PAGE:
The Continental Army consisted of soldiers from all 13 colonies and, after 1776, from all 13 states. When the American Revolutionary War began at the Battles of Lexington and Concord on April 19, 1775, the colonial revolutionaries did not have an army. Previously, each colony had relied upon the militia, made up of part-time citizen-soldiers, for local defense, or the raising of temporary "provincial regiments" during specific crises such as the French and Indian War of 1754–63. As tensions with Great Britain increased in the years leading to the war, colonists began to reform their militias in preparation for the perceived potential conflict. Training of militiamen increased after the passage of the Intolerable Acts in 1774. Colonists such as Richard Henry Lee proposed forming a national militia force, but the First Continental Congress rejected the idea. [2]

Battles of Lexington and Concord first military engagements of the American Revolutionary War

The Battles of Lexington and Concord were the first military engagements of the American Revolutionary War. The battles were fought on April 19, 1775 in Middlesex County, Province of Massachusetts Bay, within the towns of Lexington, Concord, Lincoln, Menotomy, and Cambridge. They marked the outbreak of armed conflict between the Kingdom of Great Britain and its thirteen colonies in America.

French and Indian War North American theater of the worldwide Seven Years War

The French and Indian War (1754–1763) pitted the colonies of British America against those of New France, each side supported by military units from the parent country and by American Indian allies. At the start of the war, the French colonies had a population of roughly 60,000 settlers, compared with 2 million in the British colonies. The outnumbered French particularly depended on the Indians.

Intolerable Acts series of punitive laws passed by the British Parliament in 1774

The Intolerable Acts were punitive laws passed by the British Parliament in 1774 after the Boston Tea Party. The laws were meant to punish the Massachusetts colonists for their defiance in the Tea Party protest in reaction to changes in taxation by the British to the detriment of colonial goods. In Great Britain, these laws were referred to as the Coercive Acts.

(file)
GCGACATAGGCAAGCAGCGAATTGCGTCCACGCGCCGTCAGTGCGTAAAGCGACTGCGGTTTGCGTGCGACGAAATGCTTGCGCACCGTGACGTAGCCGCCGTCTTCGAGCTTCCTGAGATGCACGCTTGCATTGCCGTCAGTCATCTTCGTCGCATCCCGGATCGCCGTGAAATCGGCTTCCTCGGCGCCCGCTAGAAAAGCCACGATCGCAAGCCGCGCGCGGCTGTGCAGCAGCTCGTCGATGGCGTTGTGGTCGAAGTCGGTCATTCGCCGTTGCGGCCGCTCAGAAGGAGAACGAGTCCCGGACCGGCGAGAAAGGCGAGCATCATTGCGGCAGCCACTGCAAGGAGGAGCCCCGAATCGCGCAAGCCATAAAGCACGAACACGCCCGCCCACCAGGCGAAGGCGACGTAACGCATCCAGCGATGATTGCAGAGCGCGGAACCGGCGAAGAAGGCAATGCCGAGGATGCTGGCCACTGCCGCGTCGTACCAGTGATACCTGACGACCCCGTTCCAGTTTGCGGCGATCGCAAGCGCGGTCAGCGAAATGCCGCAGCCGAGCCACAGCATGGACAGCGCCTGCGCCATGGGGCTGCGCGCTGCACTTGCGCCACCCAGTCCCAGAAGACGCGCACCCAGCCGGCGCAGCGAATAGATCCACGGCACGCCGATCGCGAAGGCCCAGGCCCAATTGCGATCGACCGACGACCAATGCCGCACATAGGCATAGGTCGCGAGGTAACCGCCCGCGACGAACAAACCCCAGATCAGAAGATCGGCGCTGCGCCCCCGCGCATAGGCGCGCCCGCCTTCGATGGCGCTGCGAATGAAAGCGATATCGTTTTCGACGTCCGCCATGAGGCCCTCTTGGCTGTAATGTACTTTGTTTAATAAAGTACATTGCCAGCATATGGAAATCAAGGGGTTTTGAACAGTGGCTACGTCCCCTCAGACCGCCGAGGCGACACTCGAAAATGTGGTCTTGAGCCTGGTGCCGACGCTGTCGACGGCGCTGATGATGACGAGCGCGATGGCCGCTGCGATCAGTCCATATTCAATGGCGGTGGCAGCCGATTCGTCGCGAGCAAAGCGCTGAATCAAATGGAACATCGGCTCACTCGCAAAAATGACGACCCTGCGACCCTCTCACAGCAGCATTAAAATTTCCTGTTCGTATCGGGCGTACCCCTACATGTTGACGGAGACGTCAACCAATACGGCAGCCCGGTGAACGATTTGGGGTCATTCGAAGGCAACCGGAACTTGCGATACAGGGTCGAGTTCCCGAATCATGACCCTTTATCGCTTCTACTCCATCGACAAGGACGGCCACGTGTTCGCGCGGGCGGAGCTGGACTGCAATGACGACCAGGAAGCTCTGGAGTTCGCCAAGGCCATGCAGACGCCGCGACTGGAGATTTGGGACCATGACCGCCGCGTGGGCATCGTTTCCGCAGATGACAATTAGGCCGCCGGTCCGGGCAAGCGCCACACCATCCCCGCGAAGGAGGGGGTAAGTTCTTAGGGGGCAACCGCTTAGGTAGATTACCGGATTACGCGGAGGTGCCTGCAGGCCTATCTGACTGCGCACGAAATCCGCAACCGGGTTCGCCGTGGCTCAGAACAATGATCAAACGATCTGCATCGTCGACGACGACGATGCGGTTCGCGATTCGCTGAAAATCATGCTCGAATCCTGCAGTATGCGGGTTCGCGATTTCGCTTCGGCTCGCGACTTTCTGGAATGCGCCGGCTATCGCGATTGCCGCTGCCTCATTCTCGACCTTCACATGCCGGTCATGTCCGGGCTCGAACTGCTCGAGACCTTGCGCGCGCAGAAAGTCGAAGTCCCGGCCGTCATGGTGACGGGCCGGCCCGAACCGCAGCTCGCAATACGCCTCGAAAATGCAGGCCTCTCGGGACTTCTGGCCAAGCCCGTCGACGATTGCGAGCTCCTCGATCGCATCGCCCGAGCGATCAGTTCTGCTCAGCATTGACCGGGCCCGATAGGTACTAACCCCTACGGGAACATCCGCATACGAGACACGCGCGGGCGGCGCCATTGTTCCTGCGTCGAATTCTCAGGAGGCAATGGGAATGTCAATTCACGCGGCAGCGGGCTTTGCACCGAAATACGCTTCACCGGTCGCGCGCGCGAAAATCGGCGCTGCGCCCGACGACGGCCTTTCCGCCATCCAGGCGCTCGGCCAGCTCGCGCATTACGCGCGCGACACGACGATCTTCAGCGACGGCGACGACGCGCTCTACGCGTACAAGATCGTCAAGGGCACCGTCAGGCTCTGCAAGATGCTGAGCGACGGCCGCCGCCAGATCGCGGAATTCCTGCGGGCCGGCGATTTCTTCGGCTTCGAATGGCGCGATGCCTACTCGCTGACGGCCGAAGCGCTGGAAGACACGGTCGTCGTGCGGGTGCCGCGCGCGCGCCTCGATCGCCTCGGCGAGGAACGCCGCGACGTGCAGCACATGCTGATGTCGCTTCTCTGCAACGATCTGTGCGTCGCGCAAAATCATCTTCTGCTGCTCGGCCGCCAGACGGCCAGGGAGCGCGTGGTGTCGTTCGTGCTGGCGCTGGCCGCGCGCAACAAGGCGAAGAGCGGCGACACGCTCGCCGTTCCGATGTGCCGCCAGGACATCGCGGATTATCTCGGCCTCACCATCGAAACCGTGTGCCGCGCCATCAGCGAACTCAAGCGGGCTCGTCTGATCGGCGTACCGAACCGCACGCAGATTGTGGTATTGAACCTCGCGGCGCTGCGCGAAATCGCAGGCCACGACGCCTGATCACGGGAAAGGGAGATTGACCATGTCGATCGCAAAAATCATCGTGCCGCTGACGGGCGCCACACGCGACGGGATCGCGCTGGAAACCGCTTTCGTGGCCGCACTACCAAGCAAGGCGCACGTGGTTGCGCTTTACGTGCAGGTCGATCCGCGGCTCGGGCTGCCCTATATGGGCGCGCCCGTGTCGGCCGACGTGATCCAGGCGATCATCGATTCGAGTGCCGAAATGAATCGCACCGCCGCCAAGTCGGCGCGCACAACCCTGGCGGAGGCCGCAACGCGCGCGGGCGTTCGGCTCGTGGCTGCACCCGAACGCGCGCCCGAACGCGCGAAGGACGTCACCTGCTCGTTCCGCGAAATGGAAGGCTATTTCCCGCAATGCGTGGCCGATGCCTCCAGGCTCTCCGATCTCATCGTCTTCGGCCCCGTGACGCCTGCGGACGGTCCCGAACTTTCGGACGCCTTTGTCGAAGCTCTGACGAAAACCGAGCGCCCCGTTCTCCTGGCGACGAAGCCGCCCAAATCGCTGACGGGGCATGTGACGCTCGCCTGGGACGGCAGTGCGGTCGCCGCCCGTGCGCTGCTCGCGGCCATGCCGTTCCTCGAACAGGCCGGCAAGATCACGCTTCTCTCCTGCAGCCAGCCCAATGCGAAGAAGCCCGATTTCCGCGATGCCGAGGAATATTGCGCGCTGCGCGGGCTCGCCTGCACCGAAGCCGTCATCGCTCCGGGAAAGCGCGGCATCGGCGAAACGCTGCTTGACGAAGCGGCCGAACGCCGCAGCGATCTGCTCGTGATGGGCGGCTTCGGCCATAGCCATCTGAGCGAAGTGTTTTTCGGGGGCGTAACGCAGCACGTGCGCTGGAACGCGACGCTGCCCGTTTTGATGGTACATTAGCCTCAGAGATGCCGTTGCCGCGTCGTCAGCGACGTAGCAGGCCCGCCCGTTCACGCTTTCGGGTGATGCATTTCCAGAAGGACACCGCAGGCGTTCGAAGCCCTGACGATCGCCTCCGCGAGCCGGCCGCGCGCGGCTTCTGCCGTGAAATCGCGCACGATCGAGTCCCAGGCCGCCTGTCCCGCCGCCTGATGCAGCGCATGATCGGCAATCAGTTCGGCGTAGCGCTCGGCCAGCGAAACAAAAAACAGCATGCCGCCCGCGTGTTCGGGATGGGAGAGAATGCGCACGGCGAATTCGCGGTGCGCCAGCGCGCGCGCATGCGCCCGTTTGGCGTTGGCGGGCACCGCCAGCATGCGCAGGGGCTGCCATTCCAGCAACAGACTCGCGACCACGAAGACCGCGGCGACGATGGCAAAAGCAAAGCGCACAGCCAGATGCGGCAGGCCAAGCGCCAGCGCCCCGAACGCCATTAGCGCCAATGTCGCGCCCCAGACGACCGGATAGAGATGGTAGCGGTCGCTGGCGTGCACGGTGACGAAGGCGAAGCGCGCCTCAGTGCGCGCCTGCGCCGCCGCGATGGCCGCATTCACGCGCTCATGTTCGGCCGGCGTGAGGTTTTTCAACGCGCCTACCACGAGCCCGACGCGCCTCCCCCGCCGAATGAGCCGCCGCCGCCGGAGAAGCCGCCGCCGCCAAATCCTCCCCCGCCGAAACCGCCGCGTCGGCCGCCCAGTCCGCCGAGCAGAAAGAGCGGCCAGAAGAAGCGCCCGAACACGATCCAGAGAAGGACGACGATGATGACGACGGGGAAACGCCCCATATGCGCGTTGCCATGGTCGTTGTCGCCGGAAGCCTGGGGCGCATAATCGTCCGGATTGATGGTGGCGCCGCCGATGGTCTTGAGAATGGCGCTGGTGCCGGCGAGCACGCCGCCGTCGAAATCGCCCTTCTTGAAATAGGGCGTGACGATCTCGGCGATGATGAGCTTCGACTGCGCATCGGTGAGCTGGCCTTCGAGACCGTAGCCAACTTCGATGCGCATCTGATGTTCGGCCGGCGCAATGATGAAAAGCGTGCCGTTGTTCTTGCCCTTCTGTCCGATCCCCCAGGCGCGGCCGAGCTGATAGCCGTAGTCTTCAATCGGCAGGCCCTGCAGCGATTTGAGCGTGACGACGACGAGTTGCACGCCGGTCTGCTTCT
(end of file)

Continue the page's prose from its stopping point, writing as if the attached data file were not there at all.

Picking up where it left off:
On April 23, 1775, the Massachusetts Provincial Congress authorized the raising of a colonial army consisting of 26 company regiments. New Hampshire, Rhode Island, and Connecticut soon raised similar but smaller forces. On June 14, 1775, the Second Continental Congress decided to proceed with the establishment of a Continental Army for purposes of common defense, adopting the forces already in place outside Boston (22,000 troops) and New York (5,000). [3] It also raised the first ten companies of Continental troops on a one-year enlistment, riflemen from Pennsylvania, Maryland, Delaware and Virginia to be used as light infantry, [3] who became the 1st Continental Regiment in 1776.

The Massachusetts Provincial Congress (1774–1780) was a provisional government created in the Province of Massachusetts Bay early in the American Revolution. Based on the terms of the colonial charter, it exercised de facto control over the rebellious portions of the province, and after the British withdrawal from Boston in March 1776, the entire province. When Massachusetts declared its independence in 1776, the Congress continued to govern under this arrangement for several years. Increasing calls for constitutional change led to a failed proposal for a constitution produced by the Congress in 1778, and then a successful constitutional convention that produced a constitution for the state in 1780. The Provincial Congress came to an end with elections in October 1780.

Colonial troops

Colonial troops or colonial army refers to various military units recruited from, or used as garrison troops in, colonial territories.

Light infantry type of infantry

Light infantry is a designation applied to certain types of foot soldiers (infantry) throughout history, typically having lighter equipment or armament or a more mobile or fluid function than other types of infantry, such as heavy infantry or line infantry. Historically, light infantry often fought as scouts, raiders and skirmishers—soldiers who fight in a loose formation ahead of the main army to harass, delay, disrupt supply lines, and generally "soften up" an enemy before the main battle. After World War II, the term "light infantry" evolved, and now generally refers to rapid-deployment units that specifically emphasize speed and mobility over armor and firepower. Some units or battalions that historically held a skirmishing role have kept their designation "light infantry" for the sake of tradition.

On June 15, 1775, the Congress elected by unanimous vote George Washington as Commander-in-Chief, who accepted and served throughout the war without any compensation except for reimbursement of expenses. [4] [5] [6] [7]

George Washington 1st president of the United States

George Washington was an American political leader, military general, statesman, and Founding Father who also served as the first president of the United States from 1789 to 1797. He led Patriot forces to victory in the nation's War of Independence, and he presided at the Constitutional Convention of 1787 which established the new federal government. He has been called the "Father of His Country" for his manifold leadership in the formative days of the new nation.